Dirs. Jen and Sylvia Soska
Following on from their low-budget but exuberant debut Dead Hooker in a Trunk, the Soska sisters’ sophomore offering is a darkly, wholly unsettling tale of an impoverished medical student who finds herself lured into the bizarre underground world of illegal surgery and extreme body modification. Unfurling as an intriguing character study, American Mary is a much more refined and mature film than Dead Hooker, though it still retains the jet-black humour and off-the-wall tone the filmmakers are quickly becoming known for. Part body horror, part rape-revenge, part black-comedy, the various sub-genres the filmmakers utilise and dabble in to tell their tale are swirled into one highly distinctive and provocative whole.
From the opening moments depicting Mary (Katherine Isabelle, Ginger Snaps) practising her surgical skills on raw chicken flesh, to the various characters who later enlist her talents to alter their physical appearance, the emphasis in American Mary is on flesh: the fallibility and fabulousness of flesh. The line is increasingly blurred between the extremes people go to by modifying their flesh to express themselves, and the violent damage inflicted upon the flesh by others. We follow Mary as she descends into this underworld, becoming increasingly disaffected and desensitised by the sometimes alarming situations she finds herself in. Interestingly, it’s actually the ‘establishment’ that succeeds in corrupting Mary and instigating her tragic trajectory. Accepting an invitation to a swanky party with the surgeons she studies under, Mary is drugged and raped in a harrowing scene that refuses respite. This is what unhinges her, pushing her to the point of no return and providing the catalyst for her transformation. When she drops out of school she doesn’t stop wielding a scalpel; first and foremost she extracts brutal vengeance upon the human monsters who defiled her, ensuring their inward corruption is outwardly visable…
Mary is complexly drawn and constantly evolving as a character. From her initial naivety and quiet determination to succeed at medical school, to her emergence as a vengeful femme fatale, she refuses to allow herself to be relegated to the status of victim, despite the horrendous things that occur to her and eventually push her into grisly action. Katherine Isabelle, staunchly proving her capability and showcasing herself as one of the most underrated actresses around, portrays Mary as a strong and thoughtful young woman who not only makes difficult decisions, but lives with the consequences and struggles to reconcile her ever-shifting morality. She never plays Mary as a psychopath, despite the sometimes horrendous acts she carries out.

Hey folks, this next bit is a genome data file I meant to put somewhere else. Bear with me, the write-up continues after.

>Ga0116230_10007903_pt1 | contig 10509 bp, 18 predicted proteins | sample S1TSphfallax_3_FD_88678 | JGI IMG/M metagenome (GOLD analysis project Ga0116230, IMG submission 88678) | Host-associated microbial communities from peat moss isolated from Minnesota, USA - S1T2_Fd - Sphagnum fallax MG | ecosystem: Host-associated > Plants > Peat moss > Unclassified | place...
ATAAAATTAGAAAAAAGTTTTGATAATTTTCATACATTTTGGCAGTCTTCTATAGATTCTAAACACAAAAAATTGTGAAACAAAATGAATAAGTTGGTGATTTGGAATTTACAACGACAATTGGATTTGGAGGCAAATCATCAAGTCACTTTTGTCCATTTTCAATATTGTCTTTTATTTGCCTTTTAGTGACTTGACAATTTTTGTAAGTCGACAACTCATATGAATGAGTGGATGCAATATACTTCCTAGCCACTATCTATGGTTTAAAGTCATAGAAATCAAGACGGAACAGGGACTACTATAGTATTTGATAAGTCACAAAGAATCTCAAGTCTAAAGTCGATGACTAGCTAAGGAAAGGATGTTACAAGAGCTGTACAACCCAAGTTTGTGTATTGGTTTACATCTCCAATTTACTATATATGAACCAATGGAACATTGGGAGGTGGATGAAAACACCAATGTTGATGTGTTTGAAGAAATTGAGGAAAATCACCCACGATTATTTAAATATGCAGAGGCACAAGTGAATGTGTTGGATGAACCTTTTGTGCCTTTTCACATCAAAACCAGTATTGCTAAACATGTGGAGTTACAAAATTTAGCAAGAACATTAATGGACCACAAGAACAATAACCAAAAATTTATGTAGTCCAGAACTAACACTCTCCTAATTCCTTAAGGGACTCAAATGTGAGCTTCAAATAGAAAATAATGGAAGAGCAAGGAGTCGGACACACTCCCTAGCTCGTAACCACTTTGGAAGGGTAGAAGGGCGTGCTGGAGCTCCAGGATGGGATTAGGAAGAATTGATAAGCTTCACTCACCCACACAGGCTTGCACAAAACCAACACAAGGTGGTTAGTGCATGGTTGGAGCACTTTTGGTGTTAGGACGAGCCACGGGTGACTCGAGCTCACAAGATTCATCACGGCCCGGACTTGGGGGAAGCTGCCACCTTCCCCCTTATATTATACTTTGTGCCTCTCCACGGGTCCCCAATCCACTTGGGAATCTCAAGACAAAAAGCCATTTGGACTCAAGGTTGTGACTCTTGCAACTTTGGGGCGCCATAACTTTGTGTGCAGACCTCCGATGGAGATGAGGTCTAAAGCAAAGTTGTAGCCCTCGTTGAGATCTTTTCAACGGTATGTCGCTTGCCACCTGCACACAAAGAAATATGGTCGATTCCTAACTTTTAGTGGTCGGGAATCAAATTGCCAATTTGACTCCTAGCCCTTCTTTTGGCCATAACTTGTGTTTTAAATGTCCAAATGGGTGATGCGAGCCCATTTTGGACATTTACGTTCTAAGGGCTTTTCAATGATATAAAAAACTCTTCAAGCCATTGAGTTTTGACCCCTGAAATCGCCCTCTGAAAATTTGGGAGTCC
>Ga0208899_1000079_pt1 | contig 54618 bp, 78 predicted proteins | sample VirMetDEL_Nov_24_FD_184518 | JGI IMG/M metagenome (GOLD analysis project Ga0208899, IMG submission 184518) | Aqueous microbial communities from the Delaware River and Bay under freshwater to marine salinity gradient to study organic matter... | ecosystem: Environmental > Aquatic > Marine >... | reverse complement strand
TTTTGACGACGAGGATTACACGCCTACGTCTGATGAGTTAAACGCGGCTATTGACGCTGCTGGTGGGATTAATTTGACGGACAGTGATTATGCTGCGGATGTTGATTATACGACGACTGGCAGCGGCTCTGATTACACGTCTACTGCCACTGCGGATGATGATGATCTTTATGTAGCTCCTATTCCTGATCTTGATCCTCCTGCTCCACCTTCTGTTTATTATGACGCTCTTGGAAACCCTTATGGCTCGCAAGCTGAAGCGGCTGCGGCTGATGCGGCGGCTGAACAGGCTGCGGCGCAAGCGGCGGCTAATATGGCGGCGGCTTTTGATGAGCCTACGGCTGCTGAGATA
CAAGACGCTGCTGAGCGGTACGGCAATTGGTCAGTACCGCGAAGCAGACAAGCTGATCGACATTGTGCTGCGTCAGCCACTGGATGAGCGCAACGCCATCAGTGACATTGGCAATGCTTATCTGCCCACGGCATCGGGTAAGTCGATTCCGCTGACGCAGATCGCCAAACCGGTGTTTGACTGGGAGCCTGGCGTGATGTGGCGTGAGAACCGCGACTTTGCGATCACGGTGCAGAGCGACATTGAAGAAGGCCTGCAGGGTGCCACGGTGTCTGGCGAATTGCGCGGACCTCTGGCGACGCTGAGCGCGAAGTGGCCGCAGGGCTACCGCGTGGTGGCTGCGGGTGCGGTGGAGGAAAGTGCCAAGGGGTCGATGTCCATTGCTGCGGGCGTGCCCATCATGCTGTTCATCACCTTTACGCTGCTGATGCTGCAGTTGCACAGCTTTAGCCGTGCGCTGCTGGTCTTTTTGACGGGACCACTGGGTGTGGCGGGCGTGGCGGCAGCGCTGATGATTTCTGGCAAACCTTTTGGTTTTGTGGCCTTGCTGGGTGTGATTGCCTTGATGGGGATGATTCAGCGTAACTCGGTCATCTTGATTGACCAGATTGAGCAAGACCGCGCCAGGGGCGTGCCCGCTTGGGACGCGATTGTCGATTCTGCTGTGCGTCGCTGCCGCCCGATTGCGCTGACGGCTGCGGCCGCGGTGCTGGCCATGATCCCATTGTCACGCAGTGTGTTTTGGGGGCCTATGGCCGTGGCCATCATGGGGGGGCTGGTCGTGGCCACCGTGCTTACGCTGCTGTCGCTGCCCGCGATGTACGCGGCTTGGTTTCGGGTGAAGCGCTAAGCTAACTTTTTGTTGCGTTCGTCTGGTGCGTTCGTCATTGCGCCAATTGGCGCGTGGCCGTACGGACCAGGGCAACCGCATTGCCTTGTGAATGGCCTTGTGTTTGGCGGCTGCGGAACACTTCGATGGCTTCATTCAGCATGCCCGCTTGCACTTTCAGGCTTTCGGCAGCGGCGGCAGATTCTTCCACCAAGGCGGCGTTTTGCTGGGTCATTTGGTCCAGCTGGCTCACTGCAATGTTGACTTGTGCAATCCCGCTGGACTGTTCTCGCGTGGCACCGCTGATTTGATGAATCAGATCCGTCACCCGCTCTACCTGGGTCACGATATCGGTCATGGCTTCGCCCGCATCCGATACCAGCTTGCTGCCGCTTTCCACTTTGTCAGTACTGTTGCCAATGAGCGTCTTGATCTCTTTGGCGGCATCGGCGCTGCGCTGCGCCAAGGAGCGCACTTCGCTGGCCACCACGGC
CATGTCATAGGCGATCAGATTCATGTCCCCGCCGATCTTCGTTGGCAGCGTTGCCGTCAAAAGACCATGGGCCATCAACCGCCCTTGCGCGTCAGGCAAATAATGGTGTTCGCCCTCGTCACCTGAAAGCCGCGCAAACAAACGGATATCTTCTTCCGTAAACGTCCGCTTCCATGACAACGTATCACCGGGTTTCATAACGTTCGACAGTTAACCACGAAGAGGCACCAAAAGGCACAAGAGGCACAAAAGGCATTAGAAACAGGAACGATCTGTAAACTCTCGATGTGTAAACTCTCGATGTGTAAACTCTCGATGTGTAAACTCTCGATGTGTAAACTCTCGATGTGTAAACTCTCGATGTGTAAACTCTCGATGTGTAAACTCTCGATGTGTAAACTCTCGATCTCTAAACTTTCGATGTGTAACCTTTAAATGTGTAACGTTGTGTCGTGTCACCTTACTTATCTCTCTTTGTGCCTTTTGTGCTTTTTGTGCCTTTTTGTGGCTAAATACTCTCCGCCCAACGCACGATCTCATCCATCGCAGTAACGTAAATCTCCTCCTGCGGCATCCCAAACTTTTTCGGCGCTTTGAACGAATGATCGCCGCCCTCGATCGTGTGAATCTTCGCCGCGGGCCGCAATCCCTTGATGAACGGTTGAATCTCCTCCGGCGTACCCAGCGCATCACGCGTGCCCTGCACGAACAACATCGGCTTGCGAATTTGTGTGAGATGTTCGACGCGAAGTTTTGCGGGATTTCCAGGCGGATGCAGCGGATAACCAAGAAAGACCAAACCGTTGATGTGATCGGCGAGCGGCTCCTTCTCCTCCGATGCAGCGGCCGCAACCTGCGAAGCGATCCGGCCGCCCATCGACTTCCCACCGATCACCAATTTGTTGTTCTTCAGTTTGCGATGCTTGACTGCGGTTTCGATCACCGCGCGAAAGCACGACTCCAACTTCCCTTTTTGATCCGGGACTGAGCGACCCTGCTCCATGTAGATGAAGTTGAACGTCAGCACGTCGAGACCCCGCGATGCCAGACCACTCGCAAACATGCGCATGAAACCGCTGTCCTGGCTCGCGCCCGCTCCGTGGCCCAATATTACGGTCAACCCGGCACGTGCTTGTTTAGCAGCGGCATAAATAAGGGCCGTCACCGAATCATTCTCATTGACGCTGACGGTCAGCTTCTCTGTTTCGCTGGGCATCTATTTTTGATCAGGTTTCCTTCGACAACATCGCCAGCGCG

This non-judgemental approach extends to the underground world of body modification in which Mary finds herself wallowing. Beautifully realised and, far from the exploitative, murky place it could have been, it’s populated mainly by idiosyncratic and deeply sympathetic misfits with complex inner lives. Chief amongst these individuals is Beatress (Tristan Risk), a young woman who has had her face surgically enhanced to resemble her idol Betty Boop, and her friend Ruby Realgirl, who has extreme surgery to realise her dream of becoming a living Barbie doll. Despite all the grotesque freakery on display with such characters stretching their skin beyond recognition and going to lengths to drastically change their outward appearance, they are never exploited or made fun of; they’re fleshed out, sympathetic and imbued with pathos.
While the story weavers a little after the half-way mark, it isn’t long before the slow-burning tension finally ignites as we head to a devastating denouement. In terms of narrative cohesion and linear storytelling, the Soskas have really honed their craft since Dead Hooker; though that film’s haphazard pacing and meandering narrative actually worked to enhance its anarchic tone. American Mary is much more refined, and boasts artful storytelling. As a result the emotional impact is unavoidable. The look of the film is also beautifully realised, from Mary’s softly lit apartment, to the dark and seedy nightclubs she begins to frequent as she garners a reputation for herself and earns the moniker ‘Bloody Mary’; it’s a tangible world that feels real, and, strangely enough, at times inviting. Despite all the horror, gore and twisted scenarios, the strongest element of American Mary is its overwhelming sense of tragedy, and while there are several unflinchingly uncomfortable moments - including the brutal rape scene - it never feels overly gratuitous.
Funny, sexy, horrifying and tragic, this is a dark carnival of a film, brimming with edgy humour, daring pathos and quiet power.